20 May 2006 | MartinHafer
an odd curio that could have been better
I am not a huge fan of short films from the 20s and 30s unless they are comedies. However, when I saw this on TCM, I still watched it because I was excited about seeing a film that was essentially a commercial extolling the wonders of Warner Brothers. That's because I wanted to see their stars and see how they looked when they were young. Well, unfortunately, I noticed that in 1930, they had very few stars anyone would recognize today. I am really good at film trivia and there were several I simply didn't recognize and many who I did recognize but knew them only as small-time actors. Plus, three of their biggest stars weren't in this short and they simply showed photos of them and inserted fake letters from them to the audience. Not having John Barrymore, George Arliss and Richard Barthelmess was a real disappointment and the audience had to be content to watch a few small-time actors (with the exceptions of Loretta Young, Walter Huston and a couple lesser stars, who were in the film). The film's structure was also something I myself didn't like--having the film star a small child called "Miss Vitaphone". Yes, I understood the significance--Vitaphone was the new unit from Warners responsible for sound pictures. But, I'm not much of a fan of precocious children.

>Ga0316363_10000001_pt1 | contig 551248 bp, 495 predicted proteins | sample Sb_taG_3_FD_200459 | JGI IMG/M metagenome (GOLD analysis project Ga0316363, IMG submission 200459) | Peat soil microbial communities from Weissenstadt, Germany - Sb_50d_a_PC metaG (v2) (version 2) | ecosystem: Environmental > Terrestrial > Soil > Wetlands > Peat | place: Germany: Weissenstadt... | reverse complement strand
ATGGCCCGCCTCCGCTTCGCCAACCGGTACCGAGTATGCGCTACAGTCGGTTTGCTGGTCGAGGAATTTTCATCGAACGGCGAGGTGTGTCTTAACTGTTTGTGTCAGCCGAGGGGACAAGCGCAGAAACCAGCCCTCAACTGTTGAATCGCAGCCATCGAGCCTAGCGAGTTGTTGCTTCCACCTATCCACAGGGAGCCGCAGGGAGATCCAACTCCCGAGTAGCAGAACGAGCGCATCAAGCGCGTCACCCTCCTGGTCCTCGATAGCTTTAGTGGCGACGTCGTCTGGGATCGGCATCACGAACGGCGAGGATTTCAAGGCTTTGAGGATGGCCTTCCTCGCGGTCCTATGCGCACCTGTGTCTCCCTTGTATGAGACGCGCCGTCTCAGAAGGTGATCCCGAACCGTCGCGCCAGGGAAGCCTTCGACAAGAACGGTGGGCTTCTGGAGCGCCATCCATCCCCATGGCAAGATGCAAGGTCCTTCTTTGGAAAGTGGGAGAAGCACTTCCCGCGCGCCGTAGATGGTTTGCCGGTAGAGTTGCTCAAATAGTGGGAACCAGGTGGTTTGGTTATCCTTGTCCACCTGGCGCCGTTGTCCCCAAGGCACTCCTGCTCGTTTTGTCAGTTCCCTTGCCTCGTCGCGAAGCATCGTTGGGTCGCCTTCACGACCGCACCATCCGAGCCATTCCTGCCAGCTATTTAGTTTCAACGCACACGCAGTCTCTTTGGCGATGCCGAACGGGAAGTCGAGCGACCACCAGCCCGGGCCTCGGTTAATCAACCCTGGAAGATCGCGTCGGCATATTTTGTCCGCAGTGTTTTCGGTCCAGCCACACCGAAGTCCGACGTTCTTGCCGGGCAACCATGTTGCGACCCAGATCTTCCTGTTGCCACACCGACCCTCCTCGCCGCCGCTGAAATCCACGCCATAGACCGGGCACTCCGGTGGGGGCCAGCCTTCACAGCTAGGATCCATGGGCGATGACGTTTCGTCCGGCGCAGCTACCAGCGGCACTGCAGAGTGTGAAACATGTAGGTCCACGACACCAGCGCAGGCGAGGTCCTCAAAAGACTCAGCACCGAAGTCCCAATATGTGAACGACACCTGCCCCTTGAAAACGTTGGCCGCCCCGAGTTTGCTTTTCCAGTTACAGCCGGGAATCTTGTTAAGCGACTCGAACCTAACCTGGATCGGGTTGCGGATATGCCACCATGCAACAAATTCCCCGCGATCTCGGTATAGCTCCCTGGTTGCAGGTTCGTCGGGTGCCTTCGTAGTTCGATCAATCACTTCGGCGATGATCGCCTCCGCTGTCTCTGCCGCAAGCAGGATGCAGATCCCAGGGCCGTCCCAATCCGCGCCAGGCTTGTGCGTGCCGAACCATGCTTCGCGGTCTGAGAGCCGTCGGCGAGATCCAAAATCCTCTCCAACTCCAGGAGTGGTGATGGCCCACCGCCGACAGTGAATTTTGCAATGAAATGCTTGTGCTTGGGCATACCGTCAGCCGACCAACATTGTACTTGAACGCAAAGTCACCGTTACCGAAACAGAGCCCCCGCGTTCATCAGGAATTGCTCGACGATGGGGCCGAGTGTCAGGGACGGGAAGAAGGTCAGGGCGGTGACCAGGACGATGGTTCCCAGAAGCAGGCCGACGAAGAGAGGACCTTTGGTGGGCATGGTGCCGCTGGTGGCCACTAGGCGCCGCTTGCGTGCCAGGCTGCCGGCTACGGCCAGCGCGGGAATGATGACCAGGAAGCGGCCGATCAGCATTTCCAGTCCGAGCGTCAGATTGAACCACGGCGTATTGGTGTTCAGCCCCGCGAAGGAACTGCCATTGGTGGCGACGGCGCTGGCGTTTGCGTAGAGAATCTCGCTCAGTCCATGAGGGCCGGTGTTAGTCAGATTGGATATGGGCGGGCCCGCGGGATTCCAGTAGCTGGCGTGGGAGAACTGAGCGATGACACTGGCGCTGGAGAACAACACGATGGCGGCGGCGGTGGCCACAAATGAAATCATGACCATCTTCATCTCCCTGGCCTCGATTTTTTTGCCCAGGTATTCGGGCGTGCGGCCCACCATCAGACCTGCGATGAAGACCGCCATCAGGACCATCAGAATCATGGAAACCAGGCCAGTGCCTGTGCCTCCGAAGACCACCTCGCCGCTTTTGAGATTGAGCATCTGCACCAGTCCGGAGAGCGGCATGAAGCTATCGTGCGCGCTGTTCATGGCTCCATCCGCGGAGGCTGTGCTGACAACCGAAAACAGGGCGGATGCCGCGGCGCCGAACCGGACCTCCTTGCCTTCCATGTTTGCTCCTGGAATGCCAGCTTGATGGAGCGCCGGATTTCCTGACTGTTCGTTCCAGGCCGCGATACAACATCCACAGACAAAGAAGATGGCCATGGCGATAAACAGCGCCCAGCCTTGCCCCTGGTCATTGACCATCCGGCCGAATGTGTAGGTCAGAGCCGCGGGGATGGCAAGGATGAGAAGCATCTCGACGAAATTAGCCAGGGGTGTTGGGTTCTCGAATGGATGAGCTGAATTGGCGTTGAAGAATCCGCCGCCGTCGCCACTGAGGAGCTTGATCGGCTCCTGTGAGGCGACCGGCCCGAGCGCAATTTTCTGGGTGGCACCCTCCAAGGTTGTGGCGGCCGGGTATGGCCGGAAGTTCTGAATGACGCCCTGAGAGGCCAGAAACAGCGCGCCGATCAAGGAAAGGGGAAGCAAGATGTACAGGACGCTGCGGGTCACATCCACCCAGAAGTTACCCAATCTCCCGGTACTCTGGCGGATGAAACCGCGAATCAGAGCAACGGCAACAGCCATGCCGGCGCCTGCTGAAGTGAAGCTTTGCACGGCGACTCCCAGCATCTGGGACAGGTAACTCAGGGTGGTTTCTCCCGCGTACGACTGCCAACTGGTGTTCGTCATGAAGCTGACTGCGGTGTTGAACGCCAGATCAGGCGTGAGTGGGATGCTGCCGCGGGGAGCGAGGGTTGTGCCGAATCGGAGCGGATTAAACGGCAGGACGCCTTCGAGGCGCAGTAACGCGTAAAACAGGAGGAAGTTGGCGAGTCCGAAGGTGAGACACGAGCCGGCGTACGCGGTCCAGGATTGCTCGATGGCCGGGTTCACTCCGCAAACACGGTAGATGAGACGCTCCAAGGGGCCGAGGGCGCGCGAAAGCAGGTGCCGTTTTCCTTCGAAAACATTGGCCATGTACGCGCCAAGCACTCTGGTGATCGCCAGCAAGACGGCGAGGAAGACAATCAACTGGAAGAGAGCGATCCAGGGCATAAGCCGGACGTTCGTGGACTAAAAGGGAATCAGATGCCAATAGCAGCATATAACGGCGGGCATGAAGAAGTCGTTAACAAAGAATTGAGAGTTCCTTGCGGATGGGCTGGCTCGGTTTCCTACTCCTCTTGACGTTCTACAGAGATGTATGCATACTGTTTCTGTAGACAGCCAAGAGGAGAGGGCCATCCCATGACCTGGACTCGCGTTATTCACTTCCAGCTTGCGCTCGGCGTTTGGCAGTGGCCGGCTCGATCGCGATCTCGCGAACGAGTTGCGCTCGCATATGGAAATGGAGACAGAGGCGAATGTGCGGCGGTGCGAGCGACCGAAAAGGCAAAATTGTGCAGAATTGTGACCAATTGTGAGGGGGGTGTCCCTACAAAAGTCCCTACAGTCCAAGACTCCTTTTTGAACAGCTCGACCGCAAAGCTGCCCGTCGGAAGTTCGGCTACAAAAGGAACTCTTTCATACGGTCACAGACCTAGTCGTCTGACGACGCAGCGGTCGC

All-in-all, this is a curio and that is all--and not a very interesting one at that.